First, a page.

Major Topics

Iconic image Title Summary
1860 Census
The 1860 Census revealed the United States to be truly a "house divided," providing demographic and economic information that illustrated the growing gap between northern free labor society and the slave culture of the South. (By Matthew Pinsker)
19th-Century Education
19th-Century Immigration
19th-Century Labor Unions
19th-Century World Affairs
American Life and Culture
Bleeding Kansas

From 1854 through much of 1857, the territory of Kansas was ripped apart by a sporadic guerrilla war that pitted free soiler settlers against pro-slavery "ruffians" as each vied to see who might control the political and economic future of the region.

Caning of Sumner

The assault against Senator Charles Sumner of Massachusetts by South Carolina congressman Preston Brooks in May 1856 shocked most northerners and thrilled many southerners. However, this violent episode in the heart of the U.S. Capitol illustrated to nearly everyone that the sectional conflict was becoming far more than a battle of words. (By Matthew Pinsker)

Carlisle Indian School
Civil Liberties
Civil War at Sea
Civil War Homefront
Civil War Soldiering
Civil War Spies
Compromise of 1850

Senator Henry Clay's so-called "omnibus" proposal in late January 1850 to find a national accommodation over a variety of sectional issues plaguing the nation ultimately did lead to a compromise of sorts in September of that year. The compromise failed to settle any major arguments but did allow for a series of legislative agreements, including the admission of California as a free state and the passage of a tougher federal fugitive slave law that temporarily quieted the national debate over slavery. (By Matthew Pinsker)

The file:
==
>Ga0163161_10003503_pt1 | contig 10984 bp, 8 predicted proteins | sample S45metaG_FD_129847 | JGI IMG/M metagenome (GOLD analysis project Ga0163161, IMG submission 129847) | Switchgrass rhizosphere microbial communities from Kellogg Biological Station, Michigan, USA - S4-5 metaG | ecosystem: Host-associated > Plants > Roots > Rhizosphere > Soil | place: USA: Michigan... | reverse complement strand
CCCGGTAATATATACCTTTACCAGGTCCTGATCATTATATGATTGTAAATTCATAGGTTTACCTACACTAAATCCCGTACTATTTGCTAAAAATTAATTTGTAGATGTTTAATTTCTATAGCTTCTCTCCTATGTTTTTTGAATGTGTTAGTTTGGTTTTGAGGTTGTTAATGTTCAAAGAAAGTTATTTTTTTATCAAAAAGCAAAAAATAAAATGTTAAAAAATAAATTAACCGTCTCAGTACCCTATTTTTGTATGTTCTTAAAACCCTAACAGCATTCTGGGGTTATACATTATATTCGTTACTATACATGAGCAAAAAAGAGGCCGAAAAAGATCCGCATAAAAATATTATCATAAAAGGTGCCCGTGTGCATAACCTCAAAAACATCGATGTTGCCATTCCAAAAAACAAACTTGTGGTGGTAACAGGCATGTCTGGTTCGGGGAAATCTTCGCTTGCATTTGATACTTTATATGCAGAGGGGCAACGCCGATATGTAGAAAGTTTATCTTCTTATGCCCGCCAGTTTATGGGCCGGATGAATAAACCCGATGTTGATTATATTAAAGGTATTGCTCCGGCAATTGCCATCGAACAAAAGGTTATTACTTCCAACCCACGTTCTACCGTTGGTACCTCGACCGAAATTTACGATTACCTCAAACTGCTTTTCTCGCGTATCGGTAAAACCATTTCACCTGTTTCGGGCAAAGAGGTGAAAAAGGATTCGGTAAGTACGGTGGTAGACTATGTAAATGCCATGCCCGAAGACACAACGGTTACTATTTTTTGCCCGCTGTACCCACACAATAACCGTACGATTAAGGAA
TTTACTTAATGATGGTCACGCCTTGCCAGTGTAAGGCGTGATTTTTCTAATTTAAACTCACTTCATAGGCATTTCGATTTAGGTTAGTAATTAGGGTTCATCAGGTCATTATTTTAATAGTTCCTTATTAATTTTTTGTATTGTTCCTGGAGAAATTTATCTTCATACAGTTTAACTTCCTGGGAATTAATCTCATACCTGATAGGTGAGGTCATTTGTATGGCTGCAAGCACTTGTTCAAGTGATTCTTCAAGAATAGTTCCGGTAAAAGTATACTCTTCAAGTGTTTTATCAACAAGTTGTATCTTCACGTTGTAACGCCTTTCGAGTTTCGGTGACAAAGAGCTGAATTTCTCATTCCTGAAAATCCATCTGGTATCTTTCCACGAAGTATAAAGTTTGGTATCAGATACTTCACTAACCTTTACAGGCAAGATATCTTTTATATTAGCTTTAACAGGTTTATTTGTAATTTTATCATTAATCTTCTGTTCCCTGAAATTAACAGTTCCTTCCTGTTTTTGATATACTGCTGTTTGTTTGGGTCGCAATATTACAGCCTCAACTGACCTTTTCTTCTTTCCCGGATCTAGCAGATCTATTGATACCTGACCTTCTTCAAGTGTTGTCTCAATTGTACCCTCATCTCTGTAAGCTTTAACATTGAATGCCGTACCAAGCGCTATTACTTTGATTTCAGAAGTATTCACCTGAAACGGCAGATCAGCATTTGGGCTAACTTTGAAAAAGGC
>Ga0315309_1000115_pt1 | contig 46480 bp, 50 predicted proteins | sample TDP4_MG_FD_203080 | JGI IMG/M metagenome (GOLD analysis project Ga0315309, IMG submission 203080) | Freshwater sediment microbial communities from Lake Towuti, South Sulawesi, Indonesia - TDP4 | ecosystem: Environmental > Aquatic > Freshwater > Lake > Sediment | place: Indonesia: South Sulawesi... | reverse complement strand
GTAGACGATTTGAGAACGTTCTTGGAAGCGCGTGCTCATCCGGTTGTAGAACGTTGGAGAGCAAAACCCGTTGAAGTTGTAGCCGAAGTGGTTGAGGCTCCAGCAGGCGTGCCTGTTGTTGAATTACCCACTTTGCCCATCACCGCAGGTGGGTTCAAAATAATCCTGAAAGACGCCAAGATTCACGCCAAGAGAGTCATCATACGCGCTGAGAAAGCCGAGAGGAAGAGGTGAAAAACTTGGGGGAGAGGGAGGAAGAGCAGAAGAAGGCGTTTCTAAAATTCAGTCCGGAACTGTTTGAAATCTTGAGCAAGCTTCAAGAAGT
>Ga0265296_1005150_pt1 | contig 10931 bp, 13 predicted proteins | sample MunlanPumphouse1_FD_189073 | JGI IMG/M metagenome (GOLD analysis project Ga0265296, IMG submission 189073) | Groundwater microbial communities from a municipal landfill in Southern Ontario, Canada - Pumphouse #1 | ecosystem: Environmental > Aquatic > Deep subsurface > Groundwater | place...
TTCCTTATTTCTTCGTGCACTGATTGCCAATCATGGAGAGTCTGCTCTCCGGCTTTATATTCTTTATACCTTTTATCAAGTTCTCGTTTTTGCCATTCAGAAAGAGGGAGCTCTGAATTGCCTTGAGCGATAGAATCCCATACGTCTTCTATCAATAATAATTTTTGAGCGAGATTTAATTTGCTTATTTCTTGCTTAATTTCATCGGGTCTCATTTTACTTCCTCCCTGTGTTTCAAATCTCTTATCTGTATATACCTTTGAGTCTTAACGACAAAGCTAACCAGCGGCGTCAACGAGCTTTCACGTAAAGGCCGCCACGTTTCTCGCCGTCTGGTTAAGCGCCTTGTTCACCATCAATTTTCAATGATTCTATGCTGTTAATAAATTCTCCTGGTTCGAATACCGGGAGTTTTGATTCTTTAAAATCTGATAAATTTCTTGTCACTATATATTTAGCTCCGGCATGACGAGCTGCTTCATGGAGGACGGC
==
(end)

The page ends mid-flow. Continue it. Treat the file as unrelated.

Confederate States of America
Dickinson College

Chartered in September 1783, Dickinson College was originally a Presbyterian school that re-opened in 1834 under Methodist auspices. The following decades saw the institution produce and influence hundreds of young men who spread all across the American continent and into the halls of government. Little more than twenty miles above the Mason-Dixon Line, the college was also one of the few antebellum American institutions that remained about evenly divided in its membership between northerners and southerners. (By Matthew Pinsker)

Dred Scott Case

Dred and Harriet Scott both filed freedom suits in St. Louis Circuit Court in 1846. Eleven years later, Chief Justice Roger Taney and the U.S. Supreme Court issued a verdict in the federal case of Dred Scott v. Sandford (1857) that threw away decades of precedent and political custom and helped spiral the nation closer toward civil war. (By Matthew Pinsker)

Election of 1840
Election of 1848
The presidential contest in 1848 was a pivotal one because it exposed the sectional fault lines of an increasingly divided nation. Whig candidate General Zachary Taylor prevailed over Democratic nominee Lewis Cass of Michigan and Free Soil candidate Martin Van Buren, the former president. (By Matthew Pinsker)